Standard to deliver
On 15 November 1999, the ISO Central Secretariat in Switzerland finally released the new ISO 14031 standard, entitled Environmental Management Environmental Performance Evaluation Guidelines. Matthias Gelber, technical director of 14000 & ONE Solutions Ltd and member of ISO TC 207, SC 4, the committee which developed the standard, casts some light.The publication of ISO 14031 and its sister, ISO/TR (Technical Report) 14032: Environmental Management Examples of Environmental Performance Evaluation (EPE) brings a long and arduous process to a close; one which has taxed experts from all over the world since June 1993.
As a guideline, ISO 14031 has not been designed for certification purposes. Rather, the increasing importance of the verification of environmental data as part of environmental reporting, eco-labelling and carbon emission trading might foster the consideration of ISO 14031 principles during such verification processes.
Organisations such as the Global Reporting Initiative (GRI), which develops guidelines for sustainability reporting as part of a global consultation process, and the WBCSD with its work on Eco- Efficiency Indicators, have all drawn on the framework of ISO 14031. In Taiwan, the government is using EPE for industry sector assessment, resource efficiency measurement and self-auditing/ analytical tools for industry. Comprehensive ISO 14031 pilot projects have been conducted, particularly in Germany and Scandinavia, and recently the DTI has approved an ISO 14031 pilot project as outlined at the end of this article.
EPE is defined in the standard as a 'process to facilitate management decisions regarding an organization's environmental performance by selecting indicators, collecting and analyzing data, assessing information against environmental performance criteria, reporting and communicating, and periodically reviewing and improving this process'.
What, then, is ISO 14031 actually about? Some key features: ISO 14031 describes a plan/do/check/act approach; it does not set absolute performance requirements; and, designed as a management tool for use within an organisation, it has three distinct indicators: MPIs (Management Performance Indicators), OPIs (Operational Performance Indicators) and ECIs (Environmental Condition Indicators).
Like ISO 14001, 14031 focuses on activities, products and services that an organisation has control over or influence on. It recommends the consideration of the views of interested parties for the purpose of the selection of indicators. And, notably, it talks about 'should' in the context of internal communication, and 'may wish to include' in the context of external reporting and communication.
The focus of the standard has been reflected in many of the case studies published in ISO 14032. A Malaysian rubber glove manufacturer, for example, which used ISO 14031 as a starting point for an EMS, organised its selection of indicators around its key interested parties, which included the Department of the Environment, export markets, water treatment plant operators, top management and the local community. Understanding the views of these parties critical to the success of the company helps an organisation to add value to the business and at the same time fulfil its environmental obligations. Some companies used MPIs to track EMS implementation or continual improvement of EMS and the related impact on operational performance improvement and environmental condition indicators.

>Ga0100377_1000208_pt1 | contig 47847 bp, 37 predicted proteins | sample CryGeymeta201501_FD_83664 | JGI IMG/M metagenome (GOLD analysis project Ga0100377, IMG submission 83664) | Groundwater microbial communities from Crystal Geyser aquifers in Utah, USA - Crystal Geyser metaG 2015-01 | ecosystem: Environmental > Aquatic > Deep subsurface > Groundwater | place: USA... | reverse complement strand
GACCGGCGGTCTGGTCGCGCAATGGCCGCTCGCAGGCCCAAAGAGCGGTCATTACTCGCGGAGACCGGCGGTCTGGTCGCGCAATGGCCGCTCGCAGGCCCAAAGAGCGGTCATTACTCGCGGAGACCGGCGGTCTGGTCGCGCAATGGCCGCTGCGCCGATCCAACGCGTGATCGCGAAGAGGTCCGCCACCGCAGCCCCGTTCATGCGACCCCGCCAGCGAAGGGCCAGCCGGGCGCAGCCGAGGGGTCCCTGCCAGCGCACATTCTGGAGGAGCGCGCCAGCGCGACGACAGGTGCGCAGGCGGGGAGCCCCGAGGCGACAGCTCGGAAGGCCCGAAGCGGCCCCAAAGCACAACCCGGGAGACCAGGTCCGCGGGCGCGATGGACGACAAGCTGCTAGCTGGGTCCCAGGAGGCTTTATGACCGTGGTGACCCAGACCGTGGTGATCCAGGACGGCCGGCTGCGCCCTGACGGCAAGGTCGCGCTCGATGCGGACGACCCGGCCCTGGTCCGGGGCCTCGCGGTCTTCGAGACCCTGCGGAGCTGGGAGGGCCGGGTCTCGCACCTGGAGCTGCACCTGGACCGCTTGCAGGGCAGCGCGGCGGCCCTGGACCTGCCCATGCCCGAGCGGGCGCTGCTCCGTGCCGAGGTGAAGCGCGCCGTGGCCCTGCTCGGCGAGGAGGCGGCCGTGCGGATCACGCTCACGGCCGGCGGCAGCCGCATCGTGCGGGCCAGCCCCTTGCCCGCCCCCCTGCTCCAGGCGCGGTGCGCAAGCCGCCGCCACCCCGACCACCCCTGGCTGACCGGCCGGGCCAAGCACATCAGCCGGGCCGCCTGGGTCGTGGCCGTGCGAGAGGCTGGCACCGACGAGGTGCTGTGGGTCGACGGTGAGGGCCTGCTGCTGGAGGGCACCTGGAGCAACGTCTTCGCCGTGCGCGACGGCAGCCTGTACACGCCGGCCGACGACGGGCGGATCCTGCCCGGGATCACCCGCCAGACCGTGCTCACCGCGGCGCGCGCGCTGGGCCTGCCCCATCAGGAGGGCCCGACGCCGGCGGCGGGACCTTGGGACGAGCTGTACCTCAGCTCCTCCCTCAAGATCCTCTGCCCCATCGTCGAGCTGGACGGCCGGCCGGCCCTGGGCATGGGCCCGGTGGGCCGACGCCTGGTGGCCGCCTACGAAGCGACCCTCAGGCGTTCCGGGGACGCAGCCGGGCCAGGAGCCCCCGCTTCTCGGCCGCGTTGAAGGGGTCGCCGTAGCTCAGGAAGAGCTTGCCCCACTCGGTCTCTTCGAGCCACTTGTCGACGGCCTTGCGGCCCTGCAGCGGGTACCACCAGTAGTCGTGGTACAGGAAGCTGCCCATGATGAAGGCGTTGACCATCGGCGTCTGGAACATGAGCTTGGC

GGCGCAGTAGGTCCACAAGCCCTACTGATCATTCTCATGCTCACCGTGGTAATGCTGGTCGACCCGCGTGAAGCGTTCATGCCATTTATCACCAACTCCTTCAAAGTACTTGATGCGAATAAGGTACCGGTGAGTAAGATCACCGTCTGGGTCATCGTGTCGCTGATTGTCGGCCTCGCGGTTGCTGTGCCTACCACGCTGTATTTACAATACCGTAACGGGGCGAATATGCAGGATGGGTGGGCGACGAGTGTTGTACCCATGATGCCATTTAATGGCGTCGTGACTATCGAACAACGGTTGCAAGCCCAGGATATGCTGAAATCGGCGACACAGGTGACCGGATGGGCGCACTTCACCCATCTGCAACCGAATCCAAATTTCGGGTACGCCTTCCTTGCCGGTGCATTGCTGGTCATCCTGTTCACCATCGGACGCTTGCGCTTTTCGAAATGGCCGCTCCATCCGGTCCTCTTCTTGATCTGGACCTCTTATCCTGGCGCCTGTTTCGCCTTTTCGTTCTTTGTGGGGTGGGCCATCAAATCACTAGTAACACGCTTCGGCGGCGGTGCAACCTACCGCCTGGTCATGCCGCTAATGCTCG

Most of the German EPE pilot project companies found the product related indicators to be very useful in the management of environmental and business objectives, driven by the needs of their customers. DTI sponsored pilot project In the UK, the DTI has provided funding for the first stage of an EPE research project, which aims to develop EPE methodology in line with ISO 14031 and to investigate effectiveness across organisations of differing scale, significance and function, while developing reliable methodologies and testing alternative applications for the principles outlined in the guidelines. The project, managed by 14000 & ONE Solutions Ltd, will take a practical approach, working closely with 10 UK companies ranging from large multi-nationals through to small and medium sized enterprises, between them supplying a diverse variety of products and services. Seven of the companies involved in the project will be suppliers to one principal participant.
In addition to assessing the ISO 14031 approach in enhancing the
effectiveness of existing formal environmental management systems (e.g. as
specified under ISO 14001) and in the development of reporting practices,
the project has identified a number of alternative applications or
conditions under which to test the guidelines, including supply chain
management, benchmarking environmental performance either internally or by
external stakeholders, and to provide reliable indicators of environmental